Why An Old Quilt Is So Important To One Major US City

An old quilt found online offers a historical link to Detroit's Black Bottom neighborhood.

By Tori Hook | Published

quilt detroit

In 2018, Marsha MacDowell, the Curator of Folk Arts and Quilt Studies at the Michigan State University Museum, found a quilt for sale online that she just had to have. The nearly 70-year-old quilt is blue with white X-shapes, each embroidered with a name, an address, and a telephone number. MacDowell recognized some of the addresses as a part of what would have been Detroit’s Black Bottom neighborhood, then a thriving community of Black Americans—now, nothing but vacant lots.

Before the 1960s, Detroit’s Black Bottom neighborhood was home to a successful and connected community of Black Americans, many of whom had migrated from further South to escape the horrors of Jim Crow. Black Bottom included dozens of Black-owned businesses, popular music venues, and even a thriving nightclub scene. It was known as a place where Black culture was not only embraced, but truly celebrated; but all that changed in the 1960s when highway construction and government-mandated redevelopment forced community members to relocate.

According to NPR, experts and community members alike believe the quilt to be a product of the sewing circle at the Zion Congregational Church of God in Christ on Mack Avenue, one of the only remnants of Black Bottom that remains today. When MacDowell posted photos of the quilt to a church Facebook page in 2021, she got flooded with responses from community members that recognized names and addresses as beloved parents, grandparents, and friends. One of the responders—a 90-year-old woman named Reather Quinn—found her mother’s name on the quilt.

Quinn herself had been a part of the church sewing circle, following in her mother’s footsteps. A huge help with provenance, Quinn said with almost 100 percent certainty that the quilt had been made by members of the church sewing circle as a fundraiser in the 1940s. Women in the sewing circle would work on quilts together, each sewing a square or two, then “sign” their name on one of the X-shapes. Almost a year after Quinn shed so much light on the history of the quilt, MacDowell worked with Quinn and the leadership at the Zion Congregational Church of God in Christ to bring together church members both past and present for a reunion.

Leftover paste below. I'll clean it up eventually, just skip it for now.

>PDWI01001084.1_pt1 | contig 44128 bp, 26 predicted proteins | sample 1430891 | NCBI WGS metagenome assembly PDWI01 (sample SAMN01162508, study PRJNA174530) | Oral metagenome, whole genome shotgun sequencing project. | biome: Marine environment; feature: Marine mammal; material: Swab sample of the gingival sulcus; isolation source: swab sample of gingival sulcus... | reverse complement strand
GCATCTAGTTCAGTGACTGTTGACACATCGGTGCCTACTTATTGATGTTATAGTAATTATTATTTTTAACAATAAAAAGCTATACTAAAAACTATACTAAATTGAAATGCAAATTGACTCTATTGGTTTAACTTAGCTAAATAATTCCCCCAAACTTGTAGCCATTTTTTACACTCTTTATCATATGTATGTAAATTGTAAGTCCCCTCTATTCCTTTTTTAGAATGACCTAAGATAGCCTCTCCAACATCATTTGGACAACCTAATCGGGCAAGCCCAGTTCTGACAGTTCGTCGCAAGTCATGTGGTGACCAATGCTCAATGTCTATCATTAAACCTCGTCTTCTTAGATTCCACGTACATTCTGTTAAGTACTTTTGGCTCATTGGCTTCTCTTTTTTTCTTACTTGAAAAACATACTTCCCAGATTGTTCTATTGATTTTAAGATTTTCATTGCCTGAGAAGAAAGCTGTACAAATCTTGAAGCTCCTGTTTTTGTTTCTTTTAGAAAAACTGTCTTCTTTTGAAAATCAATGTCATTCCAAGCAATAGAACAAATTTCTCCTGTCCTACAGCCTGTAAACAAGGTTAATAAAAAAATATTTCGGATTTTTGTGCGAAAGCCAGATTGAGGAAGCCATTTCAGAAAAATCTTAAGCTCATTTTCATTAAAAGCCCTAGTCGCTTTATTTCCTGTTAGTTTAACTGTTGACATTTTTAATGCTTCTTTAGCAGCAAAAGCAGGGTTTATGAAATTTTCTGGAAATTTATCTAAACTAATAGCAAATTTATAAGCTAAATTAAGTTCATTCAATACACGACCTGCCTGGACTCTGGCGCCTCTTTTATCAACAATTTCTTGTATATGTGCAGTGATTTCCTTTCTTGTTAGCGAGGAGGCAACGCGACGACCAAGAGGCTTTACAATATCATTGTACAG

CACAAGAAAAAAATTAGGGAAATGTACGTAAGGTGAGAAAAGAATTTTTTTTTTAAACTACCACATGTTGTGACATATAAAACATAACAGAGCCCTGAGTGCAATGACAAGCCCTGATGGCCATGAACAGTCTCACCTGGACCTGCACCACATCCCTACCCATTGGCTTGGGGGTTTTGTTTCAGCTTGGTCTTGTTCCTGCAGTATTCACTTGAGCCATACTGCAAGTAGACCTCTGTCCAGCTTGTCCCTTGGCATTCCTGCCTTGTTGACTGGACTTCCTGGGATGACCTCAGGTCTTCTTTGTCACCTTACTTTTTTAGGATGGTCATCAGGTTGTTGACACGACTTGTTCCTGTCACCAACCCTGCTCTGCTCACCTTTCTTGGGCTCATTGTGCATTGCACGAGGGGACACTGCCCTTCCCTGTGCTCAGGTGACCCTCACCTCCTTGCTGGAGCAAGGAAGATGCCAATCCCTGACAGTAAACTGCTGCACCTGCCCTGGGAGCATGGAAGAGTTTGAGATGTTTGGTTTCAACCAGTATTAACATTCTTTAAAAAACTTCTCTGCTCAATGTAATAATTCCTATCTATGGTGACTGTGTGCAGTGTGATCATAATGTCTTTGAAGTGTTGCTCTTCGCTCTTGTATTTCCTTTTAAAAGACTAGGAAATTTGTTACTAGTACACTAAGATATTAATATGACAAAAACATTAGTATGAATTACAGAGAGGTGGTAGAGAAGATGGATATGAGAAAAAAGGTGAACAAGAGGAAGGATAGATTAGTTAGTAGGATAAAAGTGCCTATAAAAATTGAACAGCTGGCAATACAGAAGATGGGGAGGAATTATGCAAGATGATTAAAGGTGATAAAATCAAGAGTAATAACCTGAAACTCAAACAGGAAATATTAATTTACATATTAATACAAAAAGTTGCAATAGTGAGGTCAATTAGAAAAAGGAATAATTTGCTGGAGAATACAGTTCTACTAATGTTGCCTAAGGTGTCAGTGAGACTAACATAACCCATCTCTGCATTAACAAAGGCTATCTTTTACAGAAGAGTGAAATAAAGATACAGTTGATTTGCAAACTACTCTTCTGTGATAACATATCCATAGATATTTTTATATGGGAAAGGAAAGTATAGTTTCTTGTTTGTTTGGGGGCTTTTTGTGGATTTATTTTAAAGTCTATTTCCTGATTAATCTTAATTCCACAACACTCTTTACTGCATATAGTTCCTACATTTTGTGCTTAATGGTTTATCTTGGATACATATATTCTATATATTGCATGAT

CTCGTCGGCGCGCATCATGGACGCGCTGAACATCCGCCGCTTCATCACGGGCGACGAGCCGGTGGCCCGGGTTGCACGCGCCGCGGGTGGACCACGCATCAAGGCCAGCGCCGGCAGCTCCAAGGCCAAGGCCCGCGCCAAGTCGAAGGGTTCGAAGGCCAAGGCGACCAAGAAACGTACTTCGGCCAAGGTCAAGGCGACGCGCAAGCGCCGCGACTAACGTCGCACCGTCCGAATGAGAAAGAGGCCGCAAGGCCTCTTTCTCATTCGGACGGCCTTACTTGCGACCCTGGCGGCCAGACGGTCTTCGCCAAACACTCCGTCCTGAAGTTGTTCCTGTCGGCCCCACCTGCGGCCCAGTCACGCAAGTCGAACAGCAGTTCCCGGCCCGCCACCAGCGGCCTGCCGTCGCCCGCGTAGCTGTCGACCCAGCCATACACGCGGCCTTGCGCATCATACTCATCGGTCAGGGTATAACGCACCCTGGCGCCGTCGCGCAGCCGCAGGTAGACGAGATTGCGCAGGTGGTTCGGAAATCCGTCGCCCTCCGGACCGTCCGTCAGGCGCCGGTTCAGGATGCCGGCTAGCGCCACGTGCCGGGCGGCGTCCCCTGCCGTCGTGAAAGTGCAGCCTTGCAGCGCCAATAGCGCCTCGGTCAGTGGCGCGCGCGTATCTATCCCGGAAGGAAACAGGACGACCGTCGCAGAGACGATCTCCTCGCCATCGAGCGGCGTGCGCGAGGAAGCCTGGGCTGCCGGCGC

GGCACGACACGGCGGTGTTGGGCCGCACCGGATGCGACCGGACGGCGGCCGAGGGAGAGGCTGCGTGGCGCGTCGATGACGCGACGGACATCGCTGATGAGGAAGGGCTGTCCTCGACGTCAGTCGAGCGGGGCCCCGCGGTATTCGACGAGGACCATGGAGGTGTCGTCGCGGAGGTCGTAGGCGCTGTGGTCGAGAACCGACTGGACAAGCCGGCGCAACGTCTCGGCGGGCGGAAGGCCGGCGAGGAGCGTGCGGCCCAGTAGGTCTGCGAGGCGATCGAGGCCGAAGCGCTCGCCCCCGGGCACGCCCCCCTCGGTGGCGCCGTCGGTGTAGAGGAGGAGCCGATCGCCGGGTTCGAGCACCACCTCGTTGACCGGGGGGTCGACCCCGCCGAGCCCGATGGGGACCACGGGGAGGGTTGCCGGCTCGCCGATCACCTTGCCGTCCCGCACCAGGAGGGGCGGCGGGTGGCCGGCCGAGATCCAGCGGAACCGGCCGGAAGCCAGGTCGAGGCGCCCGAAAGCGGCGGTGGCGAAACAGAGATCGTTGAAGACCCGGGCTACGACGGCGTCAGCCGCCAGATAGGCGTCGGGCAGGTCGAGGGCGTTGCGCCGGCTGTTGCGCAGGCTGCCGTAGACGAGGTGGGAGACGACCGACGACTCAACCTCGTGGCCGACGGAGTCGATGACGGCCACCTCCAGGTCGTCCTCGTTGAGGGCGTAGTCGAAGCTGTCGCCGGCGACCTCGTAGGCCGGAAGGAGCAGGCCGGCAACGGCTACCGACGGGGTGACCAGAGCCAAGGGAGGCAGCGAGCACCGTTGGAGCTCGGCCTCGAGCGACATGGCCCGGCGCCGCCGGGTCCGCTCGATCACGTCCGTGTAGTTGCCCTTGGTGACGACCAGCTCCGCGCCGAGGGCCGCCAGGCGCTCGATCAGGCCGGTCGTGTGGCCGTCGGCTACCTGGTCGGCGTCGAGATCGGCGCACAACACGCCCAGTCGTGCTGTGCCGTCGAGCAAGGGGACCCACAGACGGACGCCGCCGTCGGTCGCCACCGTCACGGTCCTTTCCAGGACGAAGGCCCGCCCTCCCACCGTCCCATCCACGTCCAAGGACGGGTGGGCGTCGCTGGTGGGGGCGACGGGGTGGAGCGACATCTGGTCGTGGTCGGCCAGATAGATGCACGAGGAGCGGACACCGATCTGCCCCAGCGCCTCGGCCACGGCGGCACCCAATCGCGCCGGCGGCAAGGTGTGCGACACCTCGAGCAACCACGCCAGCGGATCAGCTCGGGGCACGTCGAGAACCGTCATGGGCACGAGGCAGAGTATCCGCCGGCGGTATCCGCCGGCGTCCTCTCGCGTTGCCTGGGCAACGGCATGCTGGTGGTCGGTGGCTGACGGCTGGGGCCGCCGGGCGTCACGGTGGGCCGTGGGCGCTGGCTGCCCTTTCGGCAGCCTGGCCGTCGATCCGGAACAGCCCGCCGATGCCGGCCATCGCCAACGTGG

The gathered community members, previously residents of Black Bottom, reflected on the culture of the neighborhood and the church, reminiscing on Sundays past. Whether they were listening to a sermon, gossiping in the sewing circle, or skipping church service to run to the candy store, the women of the church remembered their lives in Black Bottom fondly. The quilt, according to those who gathered to reminisce around it, is more than just a piece of art—it’s a piece of history.

Art serves as a way to freeze times and places that no longer exist, and preserve them so that future generations can observe and appreciate those who came before them. Black Bottom lives on in the minds of those who lived there, in the hymns sung by church members today, and in the quilt, so lovingly stitched by members of the sewing circle nearly a century ago. MacDowell is carefully preserving the quilt, and is continuing to dig deeper and deeper into its history.